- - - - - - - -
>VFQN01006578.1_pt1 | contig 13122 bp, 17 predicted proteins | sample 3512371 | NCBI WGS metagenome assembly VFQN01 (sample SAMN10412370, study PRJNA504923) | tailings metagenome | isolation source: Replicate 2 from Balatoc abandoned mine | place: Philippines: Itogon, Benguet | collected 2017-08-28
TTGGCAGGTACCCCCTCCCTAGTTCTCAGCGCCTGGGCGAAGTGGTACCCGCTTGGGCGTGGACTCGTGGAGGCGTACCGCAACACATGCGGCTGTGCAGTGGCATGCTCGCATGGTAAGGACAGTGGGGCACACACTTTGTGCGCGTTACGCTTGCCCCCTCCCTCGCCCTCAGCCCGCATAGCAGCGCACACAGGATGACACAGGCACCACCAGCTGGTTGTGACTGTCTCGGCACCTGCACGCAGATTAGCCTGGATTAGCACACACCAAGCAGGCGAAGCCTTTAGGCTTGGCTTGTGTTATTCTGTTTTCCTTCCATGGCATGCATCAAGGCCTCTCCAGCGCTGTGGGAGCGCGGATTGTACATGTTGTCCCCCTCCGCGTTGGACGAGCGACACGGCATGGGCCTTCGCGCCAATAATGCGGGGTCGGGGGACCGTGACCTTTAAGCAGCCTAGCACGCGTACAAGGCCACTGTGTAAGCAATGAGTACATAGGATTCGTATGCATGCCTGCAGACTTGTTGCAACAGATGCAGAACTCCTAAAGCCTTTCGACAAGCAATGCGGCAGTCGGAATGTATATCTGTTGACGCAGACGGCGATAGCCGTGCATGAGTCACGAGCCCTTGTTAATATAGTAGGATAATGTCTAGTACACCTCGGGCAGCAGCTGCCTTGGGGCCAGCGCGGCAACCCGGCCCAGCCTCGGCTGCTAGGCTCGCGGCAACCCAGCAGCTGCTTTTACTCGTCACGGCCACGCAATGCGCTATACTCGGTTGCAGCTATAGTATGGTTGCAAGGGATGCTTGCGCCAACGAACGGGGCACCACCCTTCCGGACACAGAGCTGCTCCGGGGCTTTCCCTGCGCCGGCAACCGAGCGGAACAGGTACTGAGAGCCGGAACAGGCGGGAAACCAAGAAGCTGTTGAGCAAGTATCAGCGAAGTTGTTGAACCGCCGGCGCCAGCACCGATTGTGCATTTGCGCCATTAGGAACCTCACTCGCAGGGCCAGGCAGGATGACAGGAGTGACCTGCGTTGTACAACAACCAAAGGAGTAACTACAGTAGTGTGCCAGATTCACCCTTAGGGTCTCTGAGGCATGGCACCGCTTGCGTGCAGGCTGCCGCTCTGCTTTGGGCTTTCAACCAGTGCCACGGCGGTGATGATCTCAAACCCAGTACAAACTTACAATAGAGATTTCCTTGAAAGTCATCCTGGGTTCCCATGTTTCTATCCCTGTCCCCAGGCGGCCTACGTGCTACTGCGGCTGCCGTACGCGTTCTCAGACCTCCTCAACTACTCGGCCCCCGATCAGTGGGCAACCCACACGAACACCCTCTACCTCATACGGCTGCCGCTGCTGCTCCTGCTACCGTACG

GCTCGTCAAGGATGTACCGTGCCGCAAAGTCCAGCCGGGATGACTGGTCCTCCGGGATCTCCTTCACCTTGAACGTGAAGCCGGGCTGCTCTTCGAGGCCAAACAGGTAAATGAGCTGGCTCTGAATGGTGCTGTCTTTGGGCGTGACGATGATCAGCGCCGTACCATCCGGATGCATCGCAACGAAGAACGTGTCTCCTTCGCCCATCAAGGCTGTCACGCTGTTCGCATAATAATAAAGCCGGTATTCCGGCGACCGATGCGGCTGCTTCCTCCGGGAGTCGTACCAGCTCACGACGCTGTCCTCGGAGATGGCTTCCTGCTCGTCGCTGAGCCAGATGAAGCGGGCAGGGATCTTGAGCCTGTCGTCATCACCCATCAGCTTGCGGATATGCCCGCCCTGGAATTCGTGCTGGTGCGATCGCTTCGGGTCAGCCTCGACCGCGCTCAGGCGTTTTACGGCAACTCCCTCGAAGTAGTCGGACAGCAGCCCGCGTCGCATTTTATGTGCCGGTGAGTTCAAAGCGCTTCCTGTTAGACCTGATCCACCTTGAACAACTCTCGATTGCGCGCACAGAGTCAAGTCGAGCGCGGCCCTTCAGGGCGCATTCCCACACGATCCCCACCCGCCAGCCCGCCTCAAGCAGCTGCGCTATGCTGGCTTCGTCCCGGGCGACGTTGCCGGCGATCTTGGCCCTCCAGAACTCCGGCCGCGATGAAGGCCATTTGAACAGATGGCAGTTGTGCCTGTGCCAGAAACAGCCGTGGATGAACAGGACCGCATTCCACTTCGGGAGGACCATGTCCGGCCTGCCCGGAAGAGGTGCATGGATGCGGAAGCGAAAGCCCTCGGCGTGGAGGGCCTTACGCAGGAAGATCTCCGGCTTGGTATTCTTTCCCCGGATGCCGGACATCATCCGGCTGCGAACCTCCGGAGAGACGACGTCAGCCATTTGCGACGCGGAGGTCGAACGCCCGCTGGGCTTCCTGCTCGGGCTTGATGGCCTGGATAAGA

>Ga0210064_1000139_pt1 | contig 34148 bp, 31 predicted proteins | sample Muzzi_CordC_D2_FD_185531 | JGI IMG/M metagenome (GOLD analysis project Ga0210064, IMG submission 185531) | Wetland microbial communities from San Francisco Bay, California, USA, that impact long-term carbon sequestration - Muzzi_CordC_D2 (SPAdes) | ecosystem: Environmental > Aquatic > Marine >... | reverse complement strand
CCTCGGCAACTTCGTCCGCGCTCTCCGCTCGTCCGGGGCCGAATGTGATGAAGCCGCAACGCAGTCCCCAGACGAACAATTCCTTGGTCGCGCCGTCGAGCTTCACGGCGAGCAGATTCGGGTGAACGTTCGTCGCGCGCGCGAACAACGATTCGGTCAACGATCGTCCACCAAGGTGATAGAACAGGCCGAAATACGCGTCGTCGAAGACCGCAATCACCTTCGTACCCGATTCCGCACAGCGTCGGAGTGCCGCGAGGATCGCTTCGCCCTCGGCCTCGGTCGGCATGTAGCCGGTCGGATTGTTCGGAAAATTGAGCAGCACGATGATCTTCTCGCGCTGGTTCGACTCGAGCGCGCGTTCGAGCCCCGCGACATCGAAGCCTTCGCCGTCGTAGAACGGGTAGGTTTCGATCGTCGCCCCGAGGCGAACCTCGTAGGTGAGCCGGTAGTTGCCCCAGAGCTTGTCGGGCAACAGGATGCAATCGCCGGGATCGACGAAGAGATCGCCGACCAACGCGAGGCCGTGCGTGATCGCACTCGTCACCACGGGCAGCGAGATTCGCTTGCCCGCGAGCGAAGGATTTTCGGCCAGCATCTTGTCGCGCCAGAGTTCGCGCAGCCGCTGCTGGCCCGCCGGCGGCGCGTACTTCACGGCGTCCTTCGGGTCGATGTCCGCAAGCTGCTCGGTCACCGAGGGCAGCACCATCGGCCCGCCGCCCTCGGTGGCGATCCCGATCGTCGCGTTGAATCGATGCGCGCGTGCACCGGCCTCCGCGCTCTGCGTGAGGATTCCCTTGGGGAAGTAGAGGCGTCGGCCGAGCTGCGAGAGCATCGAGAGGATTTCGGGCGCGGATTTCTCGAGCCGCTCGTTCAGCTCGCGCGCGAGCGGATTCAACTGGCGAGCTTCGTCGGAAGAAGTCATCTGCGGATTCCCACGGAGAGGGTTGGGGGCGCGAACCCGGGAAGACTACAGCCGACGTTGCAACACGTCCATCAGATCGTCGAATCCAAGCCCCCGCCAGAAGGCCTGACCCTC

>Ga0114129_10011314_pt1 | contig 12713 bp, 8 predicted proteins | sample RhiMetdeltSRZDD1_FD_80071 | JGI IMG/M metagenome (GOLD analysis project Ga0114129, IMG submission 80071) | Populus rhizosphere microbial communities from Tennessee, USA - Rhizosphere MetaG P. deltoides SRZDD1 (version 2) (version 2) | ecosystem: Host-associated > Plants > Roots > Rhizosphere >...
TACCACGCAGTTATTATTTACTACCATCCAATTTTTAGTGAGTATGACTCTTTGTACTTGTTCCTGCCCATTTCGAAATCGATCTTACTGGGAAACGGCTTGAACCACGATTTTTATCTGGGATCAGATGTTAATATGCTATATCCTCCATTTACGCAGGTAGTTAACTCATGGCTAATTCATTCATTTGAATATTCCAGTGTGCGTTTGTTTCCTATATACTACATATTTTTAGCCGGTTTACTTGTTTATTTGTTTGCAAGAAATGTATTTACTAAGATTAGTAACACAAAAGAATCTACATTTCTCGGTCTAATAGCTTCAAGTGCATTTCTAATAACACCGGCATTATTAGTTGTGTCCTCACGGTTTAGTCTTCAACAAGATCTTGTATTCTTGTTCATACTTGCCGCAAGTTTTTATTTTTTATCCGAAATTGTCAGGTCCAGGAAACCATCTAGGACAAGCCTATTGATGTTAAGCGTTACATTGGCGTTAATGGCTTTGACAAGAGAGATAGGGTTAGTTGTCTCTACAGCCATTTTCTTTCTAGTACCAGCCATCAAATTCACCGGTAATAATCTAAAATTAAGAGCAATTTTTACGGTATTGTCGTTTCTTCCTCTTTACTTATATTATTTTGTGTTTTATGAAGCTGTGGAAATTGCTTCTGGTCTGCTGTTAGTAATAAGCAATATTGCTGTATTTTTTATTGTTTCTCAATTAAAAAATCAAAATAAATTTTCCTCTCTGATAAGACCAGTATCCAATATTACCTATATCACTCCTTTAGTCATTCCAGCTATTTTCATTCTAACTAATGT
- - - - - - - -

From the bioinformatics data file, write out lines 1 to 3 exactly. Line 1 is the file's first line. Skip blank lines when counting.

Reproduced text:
>VFQN01006578.1_pt1 | contig 13122 bp, 17 predicted proteins | sample 3512371 | NCBI WGS metagenome assembly VFQN01 (sample SAMN10412370, study PRJNA504923) | tailings metagenome | isolation source: Replicate 2 from Balatoc abandoned mine | place: Philippines: Itogon, Benguet | collected 2017-08-28
TTGGCAGGTACCCCCTCCCTAGTTCTCAGCGCCTGGGCGAAGTGGTACCCGCTTGGGCGTGGACTCGTGGAGGCGTACCGCAACACATGCGGCTGTGCAGTGGCATGCTCGCATGGTAAGGACAGTGGGGCACACACTTTGTGCGCGTTACGCTTGCCCCCTCCCTCGCCCTCAGCCCGCATAGCAGCGCACACAGGATGACACAGGCACCACCAGCTGGTTGTGACTGTCTCGGCACCTGCACGCAGATTAGCCTGGATTAGCACACACCAAGCAGGCGAAGCCTTTAGGCTTGGCTTGTGTTATTCTGTTTTCCTTCCATGGCATGCATCAAGGCCTCTCCAGCGCTGTGGGAGCGCGGATTGTACATGTTGTCCCCCTCCGCGTTGGACGAGCGACACGGCATGGGCCTTCGCGCCAATAATGCGGGGTCGGGGGACCGTGACCTTTAAGCAGCCTAGCACGCGTACAAGGCCACTGTGTAAGCAATGAGTACATAGGATTCGTATGCATGCCTGCAGACTTGTTGCAACAGATGCAGAACTCCTAAAGCCTTTCGACAAGCAATGCGGCAGTCGGAATGTATATCTGTTGACGCAGACGGCGATAGCCGTGCATGAGTCACGAGCCCTTGTTAATATAGTAGGATAATGTCTAGTACACCTCGGGCAGCAGCTGCCTTGGGGCCAGCGCGGCAACCCGGCCCAGCCTCGGCTGCTAGGCTCGCGGCAACCCAGCAGCTGCTTTTACTCGTCACGGCCACGCAATGCGCTATACTCGGTTGCAGCTATAGTATGGTTGCAAGGGATGCTTGCGCCAACGAACGGGGCACCACCCTTCCGGACACAGAGCTGCTCCGGGGCTTTCCCTGCGCCGGCAACCGAGCGGAACAGGTACTGAGAGCCGGAACAGGCGGGAAACCAAGAAGCTGTTGAGCAAGTATCAGCGAAGTTGTTGAACCGCCGGCGCCAGCACCGATTGTGCATTTGCGCCATTAGGAACCTCACTCGCAGGGCCAGGCAGGATGACAGGAGTGACCTGCGTTGTACAACAACCAAAGGAGTAACTACAGTAGTGTGCCAGATTCACCCTTAGGGTCTCTGAGGCATGGCACCGCTTGCGTGCAGGCTGCCGCTCTGCTTTGGGCTTTCAACCAGTGCCACGGCGGTGATGATCTCAAACCCAGTACAAACTTACAATAGAGATTTCCTTGAAAGTCATCCTGGGTTCCCATGTTTCTATCCCTGTCCCCAGGCGGCCTACGTGCTACTGCGGCTGCCGTACGCGTTCTCAGACCTCCTCAACTACTCGGCCCCCGATCAGTGGGCAACCCACACGAACACCCTCTACCTCATACGGCTGCCGCTGCTGCTCCTGCTACCGTACG

GCTCGTCAAGGATGTACCGTGCCGCAAAGTCCAGCCGGGATGACTGGTCCTCCGGGATCTCCTTCACCTTGAACGTGAAGCCGGGCTGCTCTTCGAGGCCAAACAGGTAAATGAGCTGGCTCTGAATGGTGCTGTCTTTGGGCGTGACGATGATCAGCGCCGTACCATCCGGATGCATCGCAACGAAGAACGTGTCTCCTTCGCCCATCAAGGCTGTCACGCTGTTCGCATAATAATAAAGCCGGTATTCCGGCGACCGATGCGGCTGCTTCCTCCGGGAGTCGTACCAGCTCACGACGCTGTCCTCGGAGATGGCTTCCTGCTCGTCGCTGAGCCAGATGAAGCGGGCAGGGATCTTGAGCCTGTCGTCATCACCCATCAGCTTGCGGATATGCCCGCCCTGGAATTCGTGCTGGTGCGATCGCTTCGGGTCAGCCTCGACCGCGCTCAGGCGTTTTACGGCAACTCCCTCGAAGTAGTCGGACAGCAGCCCGCGTCGCATTTTATGTGCCGGTGAGTTCAAAGCGCTTCCTGTTAGACCTGATCCACCTTGAACAACTCTCGATTGCGCGCACAGAGTCAAGTCGAGCGCGGCCCTTCAGGGCGCATTCCCACACGATCCCCACCCGCCAGCCCGCCTCAAGCAGCTGCGCTATGCTGGCTTCGTCCCGGGCGACGTTGCCGGCGATCTTGGCCCTCCAGAACTCCGGCCGCGATGAAGGCCATTTGAACAGATGGCAGTTGTGCCTGTGCCAGAAACAGCCGTGGATGAACAGGACCGCATTCCACTTCGGGAGGACCATGTCCGGCCTGCCCGGAAGAGGTGCATGGATGCGGAAGCGAAAGCCCTCGGCGTGGAGGGCCTTACGCAGGAAGATCTCCGGCTTGGTATTCTTTCCCCGGATGCCGGACATCATCCGGCTGCGAACCTCCGGAGAGACGACGTCAGCCATTTGCGACGCGGAGGTCGAACGCCCGCTGGGCTTCCTGCTCGGGCTTGATGGCCTGGATAAGA